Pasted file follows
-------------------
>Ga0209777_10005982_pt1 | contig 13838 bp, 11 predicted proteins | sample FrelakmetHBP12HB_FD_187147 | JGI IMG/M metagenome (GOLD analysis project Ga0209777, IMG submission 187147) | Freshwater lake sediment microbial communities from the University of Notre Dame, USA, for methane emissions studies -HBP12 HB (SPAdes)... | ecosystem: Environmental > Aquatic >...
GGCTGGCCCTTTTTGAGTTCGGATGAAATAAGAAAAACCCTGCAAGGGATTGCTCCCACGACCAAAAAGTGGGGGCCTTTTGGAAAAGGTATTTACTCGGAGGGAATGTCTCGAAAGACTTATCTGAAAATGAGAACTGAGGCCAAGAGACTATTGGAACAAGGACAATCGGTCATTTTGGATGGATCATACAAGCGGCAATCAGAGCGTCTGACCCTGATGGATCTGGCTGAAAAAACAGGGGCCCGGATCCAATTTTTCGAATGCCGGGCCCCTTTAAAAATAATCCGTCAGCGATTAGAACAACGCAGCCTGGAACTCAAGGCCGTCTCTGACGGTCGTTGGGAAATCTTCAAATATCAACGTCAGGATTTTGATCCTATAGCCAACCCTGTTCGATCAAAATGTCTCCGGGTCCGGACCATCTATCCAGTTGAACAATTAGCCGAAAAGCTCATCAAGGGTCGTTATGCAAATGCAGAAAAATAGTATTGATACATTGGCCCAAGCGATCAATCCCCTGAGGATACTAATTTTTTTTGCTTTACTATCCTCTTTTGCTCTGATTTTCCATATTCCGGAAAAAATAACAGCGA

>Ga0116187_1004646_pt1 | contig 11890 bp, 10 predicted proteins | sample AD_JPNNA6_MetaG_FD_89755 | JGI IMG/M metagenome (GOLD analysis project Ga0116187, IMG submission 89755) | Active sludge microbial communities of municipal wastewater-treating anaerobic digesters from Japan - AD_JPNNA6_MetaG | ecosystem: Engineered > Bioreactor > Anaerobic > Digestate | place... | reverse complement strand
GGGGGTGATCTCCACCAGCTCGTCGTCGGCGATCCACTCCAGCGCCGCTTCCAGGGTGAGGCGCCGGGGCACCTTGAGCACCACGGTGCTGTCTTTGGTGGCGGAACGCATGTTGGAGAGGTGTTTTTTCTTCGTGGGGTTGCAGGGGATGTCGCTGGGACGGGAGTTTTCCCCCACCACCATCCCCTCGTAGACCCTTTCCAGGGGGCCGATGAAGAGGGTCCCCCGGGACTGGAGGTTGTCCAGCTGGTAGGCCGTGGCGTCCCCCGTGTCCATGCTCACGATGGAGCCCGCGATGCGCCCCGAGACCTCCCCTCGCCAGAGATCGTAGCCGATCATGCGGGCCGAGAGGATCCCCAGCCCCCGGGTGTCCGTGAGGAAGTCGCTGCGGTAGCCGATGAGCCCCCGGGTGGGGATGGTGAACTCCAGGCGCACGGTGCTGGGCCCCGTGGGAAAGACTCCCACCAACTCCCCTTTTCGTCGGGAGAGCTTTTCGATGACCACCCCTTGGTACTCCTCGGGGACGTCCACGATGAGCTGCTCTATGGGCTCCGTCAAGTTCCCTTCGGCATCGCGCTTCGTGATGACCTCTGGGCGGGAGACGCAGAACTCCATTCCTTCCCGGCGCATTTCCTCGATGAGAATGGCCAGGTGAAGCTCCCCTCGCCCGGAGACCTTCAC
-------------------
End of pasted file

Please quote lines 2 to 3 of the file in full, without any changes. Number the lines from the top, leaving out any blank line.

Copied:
GGCTGGCCCTTTTTGAGTTCGGATGAAATAAGAAAAACCCTGCAAGGGATTGCTCCCACGACCAAAAAGTGGGGGCCTTTTGGAAAAGGTATTTACTCGGAGGGAATGTCTCGAAAGACTTATCTGAAAATGAGAACTGAGGCCAAGAGACTATTGGAACAAGGACAATCGGTCATTTTGGATGGATCATACAAGCGGCAATCAGAGCGTCTGACCCTGATGGATCTGGCTGAAAAAACAGGGGCCCGGATCCAATTTTTCGAATGCCGGGCCCCTTTAAAAATAATCCGTCAGCGATTAGAACAACGCAGCCTGGAACTCAAGGCCGTCTCTGACGGTCGTTGGGAAATCTTCAAATATCAACGTCAGGATTTTGATCCTATAGCCAACCCTGTTCGATCAAAATGTCTCCGGGTCCGGACCATCTATCCAGTTGAACAATTAGCCGAAAAGCTCATCAAGGGTCGTTATGCAAATGCAGAAAAATAGTATTGATACATTGGCCCAAGCGATCAATCCCCTGAGGATACTAATTTTTTTTGCTTTACTATCCTCTTTTGCTCTGATTTTCCATATTCCGGAAAAAATAACAGCGA

>Ga0116187_1004646_pt1 | contig 11890 bp, 10 predicted proteins | sample AD_JPNNA6_MetaG_FD_89755 | JGI IMG/M metagenome (GOLD analysis project Ga0116187, IMG submission 89755) | Active sludge microbial communities of municipal wastewater-treating anaerobic digesters from Japan - AD_JPNNA6_MetaG | ecosystem: Engineered > Bioreactor > Anaerobic > Digestate | place... | reverse complement strand